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An article in The Times last summer talked about the ‘yuccies’, young urban creative, the post-millennial group and their predicted growing influence particularly in the worlds of food, fitness and fashion. There is increasing cross-fertilisation between these three businesses, already apparent in the world of fashion.

According to Nike CEO Mark Parker “leggings are the new denim”… his views are borne out by market research group NPD who reported that jeans sales dropped by 8% last year, while sales of athleisure rose by 17%. Athleisure, where fashion meets fitness/functionality, is predicted to be the fastest growing fashion sector in the next five years.

No wonder the collaborations are coming thick and fast; Top Shop and Beyoncé, Nike and Sacai, Rihanna and Puma, and Adidas and Kanye West, Mary Katrantzou and Stella McCartney’s permanent line for them. Alexander Wang is a key athleisure influencer, promoting the idea of gym wear as life wear. Tellingly, sales of yoga apparel in the US were up 45% in 2013, while actual participation in yoga only rose by 4.5% according to SportsOneSource, indicating that many of those buying into this look are not going anywhere near a yoga studio, they just want to look cool. Just have a look at the school run mum’s wardrobe as testimony to this fast growing trend.

High street giants Tesco, Gap and H&M are expanding their leisure ranges, whilst at the top end of the market Net a Sporter is creating a launch pad for luxe brands. Ted Baker’s ‘Raising the Handlebars’ collection is responding to a need for clothing that can be worn not only cycling to and from meetings, but road to office wear. Callens, a recent launch is going more for luxury leisure wear targeted at life outside the gym. A new urban uniform that can be worn from office, to gym, to going out.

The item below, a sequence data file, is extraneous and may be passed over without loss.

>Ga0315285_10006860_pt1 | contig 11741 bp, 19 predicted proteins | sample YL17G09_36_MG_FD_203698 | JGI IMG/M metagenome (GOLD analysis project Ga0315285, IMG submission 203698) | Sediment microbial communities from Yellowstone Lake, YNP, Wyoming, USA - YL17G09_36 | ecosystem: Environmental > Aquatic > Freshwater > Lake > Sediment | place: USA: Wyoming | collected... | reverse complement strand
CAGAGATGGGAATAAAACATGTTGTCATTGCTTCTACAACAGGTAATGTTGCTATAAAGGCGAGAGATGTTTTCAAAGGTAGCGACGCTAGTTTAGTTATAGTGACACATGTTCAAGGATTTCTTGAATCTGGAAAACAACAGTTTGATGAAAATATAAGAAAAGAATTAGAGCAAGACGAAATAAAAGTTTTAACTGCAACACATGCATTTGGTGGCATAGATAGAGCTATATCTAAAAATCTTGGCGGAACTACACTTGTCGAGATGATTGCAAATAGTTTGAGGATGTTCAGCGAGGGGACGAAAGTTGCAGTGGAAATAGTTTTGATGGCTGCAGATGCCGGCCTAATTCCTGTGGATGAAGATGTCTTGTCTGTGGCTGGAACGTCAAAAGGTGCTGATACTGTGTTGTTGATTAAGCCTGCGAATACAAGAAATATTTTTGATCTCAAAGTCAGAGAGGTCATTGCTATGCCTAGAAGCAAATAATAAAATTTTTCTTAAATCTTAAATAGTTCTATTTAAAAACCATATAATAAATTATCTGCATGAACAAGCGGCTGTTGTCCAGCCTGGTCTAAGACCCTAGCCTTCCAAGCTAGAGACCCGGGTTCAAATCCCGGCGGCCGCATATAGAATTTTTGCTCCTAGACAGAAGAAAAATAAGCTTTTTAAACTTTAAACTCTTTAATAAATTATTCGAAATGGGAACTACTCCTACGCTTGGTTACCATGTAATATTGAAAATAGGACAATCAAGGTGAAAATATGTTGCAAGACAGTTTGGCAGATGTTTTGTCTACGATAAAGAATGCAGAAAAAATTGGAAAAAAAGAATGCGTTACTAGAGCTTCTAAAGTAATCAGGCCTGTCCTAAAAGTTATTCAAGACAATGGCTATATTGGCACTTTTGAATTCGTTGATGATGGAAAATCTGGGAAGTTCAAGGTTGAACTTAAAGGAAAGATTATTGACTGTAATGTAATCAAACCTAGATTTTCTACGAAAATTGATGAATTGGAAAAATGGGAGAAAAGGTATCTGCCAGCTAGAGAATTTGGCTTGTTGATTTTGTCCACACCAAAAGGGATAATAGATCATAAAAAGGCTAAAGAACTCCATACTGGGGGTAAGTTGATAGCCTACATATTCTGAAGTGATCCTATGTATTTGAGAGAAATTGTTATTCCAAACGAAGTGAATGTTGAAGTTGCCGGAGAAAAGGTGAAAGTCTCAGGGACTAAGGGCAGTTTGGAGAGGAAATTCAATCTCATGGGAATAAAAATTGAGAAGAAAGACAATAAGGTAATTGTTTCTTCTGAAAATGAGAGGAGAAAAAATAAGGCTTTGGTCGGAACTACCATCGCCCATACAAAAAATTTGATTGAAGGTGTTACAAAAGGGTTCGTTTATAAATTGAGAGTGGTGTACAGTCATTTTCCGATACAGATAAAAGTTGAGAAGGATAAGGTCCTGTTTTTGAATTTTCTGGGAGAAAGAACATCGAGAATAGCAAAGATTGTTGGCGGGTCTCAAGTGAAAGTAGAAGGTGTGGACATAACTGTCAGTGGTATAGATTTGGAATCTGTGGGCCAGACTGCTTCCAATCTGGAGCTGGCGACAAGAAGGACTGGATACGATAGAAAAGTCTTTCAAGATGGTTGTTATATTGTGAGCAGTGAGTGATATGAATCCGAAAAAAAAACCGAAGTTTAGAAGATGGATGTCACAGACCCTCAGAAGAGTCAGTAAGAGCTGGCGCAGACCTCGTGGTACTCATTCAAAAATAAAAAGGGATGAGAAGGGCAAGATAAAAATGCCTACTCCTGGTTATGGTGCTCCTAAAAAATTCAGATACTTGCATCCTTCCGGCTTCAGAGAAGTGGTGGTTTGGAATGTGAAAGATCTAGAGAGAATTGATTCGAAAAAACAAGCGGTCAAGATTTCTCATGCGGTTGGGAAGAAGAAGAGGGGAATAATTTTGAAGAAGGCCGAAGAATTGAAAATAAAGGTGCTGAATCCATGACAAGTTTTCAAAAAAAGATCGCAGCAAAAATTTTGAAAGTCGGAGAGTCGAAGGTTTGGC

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Eric Wilson, fashion news editor of InStyle, says that ‘Athleisure represents a permanent sea change in fashion. People are embracing healthier lifestyles, whilst demanding more functionality from their wardrobes. Especially for anyone trying to work fitness into an overtaxed schedule’.

This demand for convenience, efficiency and speed has driven the growth of specialty fitness studios. Our client Pure Ride, a spin studio, launched last week in Moorgate to take account of this demand for something that truly works and shows results. A niche, edited, focused concept ensures maximum return for time and money, but also fulfills a vital social need, emotionally engaging and the motivational benefits of bonding with like minded people in your fitness tribe. A branded range of Pure Ride gym wear also launched to tap into this fashion trend, and give members the chance to reinforce their belonging to the spin culture on Instagram feeds across London. 

We have designed Bhuti, a new “eco wellbeing escape” set to open in Richmond, London, at the beginning of February 2016. Bhuti is described as “a centre for wellbeing, providing a space for transformation as an antidote to the modern urban lifestyle". Created by Samantha Trinder, owner of the nearby boutique Bingham Hotel, the new venture takes account of the fact that wellness tourism is growing faster than the overall industry, leading to many hotel operators investing more in their fitness/wellbeing spaces.

Retail is battling for share of spend, not just against each other but against other sectors such as leisure and hospitality. Further fuelled by a culture of sharing online, people are comparing what they are experiencing rather than just what they are buying, which is why retailers are having to review how they can create spaces where people can ‘do’ as well as buy.

We are seeing many more space sharing collaborations, but even in retail only spaces those visual cues that are more reflective of environments where millennials socialise create greater engagement. This approach has, we are convinced, been responsible for the huge success of the brand concepts we launched for Springfield across Europe.

With an overwhelming interest in lifestyle and wellbeing, and an obsessive interest in food - 40% of millennials in the US spend 43% of their income on food, we are seeing a massive growth in casual dining to satisfy the hungry for new eating experiences. Our new food led concept for Costa Fresco is recognition by the brand of the importance of great tasting food alongside their iconic coffee retail offer. 

Food, fitness and fashion are growth areas in their own right, but what’s becoming clearer is that by combining them the potential is even greater and this is where retailers and brands can really capitalise.